Reptiles are often thought of as instinct creatures but new research suggests that they are actually a lot smarter than we think.

According to a New York Times article:

By using experiments originally designed for mammals, researchers may have been setting reptiles up for failure. For instance, scientists commonly use "aversive stimuli," such as loud sounds and bright lights, to shape rodent behavior. But reptiles respond to many of these stimuli by freezing, thereby not performing.

Scientists may also have been asking reptiles to perform impossible tasks. Lizards do not use their legs to manipulate objects, Dr. Leal said, "so you cannot develop an experiment where you're expecting them to unwrap a box, for example."

What's more, because they are coldblooded, reptiles are particularly sensitive to environmental conditions. Rats and mice can run a maze just fine in a 70-degree lab, but many reptilian species need a much warmer environment — with air temperatures in the mid-80s or 90s. "They seem to learn the quickest at body temperatures that are very uncomfortable for us," Dr. Burghardt said.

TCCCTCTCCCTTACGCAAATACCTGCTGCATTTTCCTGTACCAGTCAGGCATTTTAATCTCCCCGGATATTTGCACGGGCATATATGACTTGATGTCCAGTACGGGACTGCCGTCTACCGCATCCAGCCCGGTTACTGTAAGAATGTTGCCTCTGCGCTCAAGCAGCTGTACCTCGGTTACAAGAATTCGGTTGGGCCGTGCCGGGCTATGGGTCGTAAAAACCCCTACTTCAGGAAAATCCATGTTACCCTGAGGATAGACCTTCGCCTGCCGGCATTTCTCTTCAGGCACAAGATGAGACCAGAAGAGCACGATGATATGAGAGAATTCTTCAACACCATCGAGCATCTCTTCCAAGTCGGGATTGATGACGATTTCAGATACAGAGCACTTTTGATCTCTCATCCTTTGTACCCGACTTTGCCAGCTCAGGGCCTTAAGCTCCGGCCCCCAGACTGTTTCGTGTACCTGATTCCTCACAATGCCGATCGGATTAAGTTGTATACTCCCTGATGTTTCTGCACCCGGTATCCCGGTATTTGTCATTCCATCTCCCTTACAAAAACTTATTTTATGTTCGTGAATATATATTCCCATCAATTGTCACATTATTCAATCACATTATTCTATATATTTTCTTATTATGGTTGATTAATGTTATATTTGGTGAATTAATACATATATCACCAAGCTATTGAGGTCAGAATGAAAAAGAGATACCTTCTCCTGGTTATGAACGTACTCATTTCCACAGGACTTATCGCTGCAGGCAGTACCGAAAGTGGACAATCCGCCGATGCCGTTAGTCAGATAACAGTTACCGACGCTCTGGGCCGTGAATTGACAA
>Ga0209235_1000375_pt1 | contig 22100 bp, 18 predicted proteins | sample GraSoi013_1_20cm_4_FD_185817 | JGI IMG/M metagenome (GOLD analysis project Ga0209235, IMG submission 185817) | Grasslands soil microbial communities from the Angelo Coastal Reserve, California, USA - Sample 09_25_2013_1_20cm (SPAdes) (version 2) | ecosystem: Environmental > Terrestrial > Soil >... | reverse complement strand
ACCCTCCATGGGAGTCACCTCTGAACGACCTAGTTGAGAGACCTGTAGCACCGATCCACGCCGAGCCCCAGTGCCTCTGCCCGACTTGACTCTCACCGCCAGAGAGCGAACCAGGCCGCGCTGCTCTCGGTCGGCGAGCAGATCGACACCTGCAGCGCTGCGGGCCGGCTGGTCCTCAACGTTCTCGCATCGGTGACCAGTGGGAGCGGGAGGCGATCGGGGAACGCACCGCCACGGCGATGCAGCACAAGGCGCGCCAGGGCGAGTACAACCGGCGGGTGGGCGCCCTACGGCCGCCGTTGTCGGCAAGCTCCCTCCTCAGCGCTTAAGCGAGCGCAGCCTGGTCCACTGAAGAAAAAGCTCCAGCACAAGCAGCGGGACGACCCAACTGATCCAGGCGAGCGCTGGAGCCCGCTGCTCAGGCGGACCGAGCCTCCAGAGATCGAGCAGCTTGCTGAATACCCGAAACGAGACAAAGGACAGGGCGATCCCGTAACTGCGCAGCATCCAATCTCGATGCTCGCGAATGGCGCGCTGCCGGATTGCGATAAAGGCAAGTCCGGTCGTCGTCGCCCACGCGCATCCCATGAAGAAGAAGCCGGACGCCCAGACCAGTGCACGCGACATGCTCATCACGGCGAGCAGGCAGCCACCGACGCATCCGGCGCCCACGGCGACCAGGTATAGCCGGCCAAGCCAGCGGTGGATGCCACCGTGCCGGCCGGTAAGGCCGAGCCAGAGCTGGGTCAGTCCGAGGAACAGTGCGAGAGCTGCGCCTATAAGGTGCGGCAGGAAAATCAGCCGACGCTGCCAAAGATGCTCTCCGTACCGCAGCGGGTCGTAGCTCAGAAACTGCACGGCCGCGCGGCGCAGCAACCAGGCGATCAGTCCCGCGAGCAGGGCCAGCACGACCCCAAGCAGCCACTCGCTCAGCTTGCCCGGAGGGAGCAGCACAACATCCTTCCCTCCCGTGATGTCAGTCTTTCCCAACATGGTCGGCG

In experiments reptiles were able to successfully navigate a maze, figure out how to operate an apparatus to get at food and learn a task from observation.

These results suggest that what we call intelligence is more widespread in the animal kingdom that previously thought.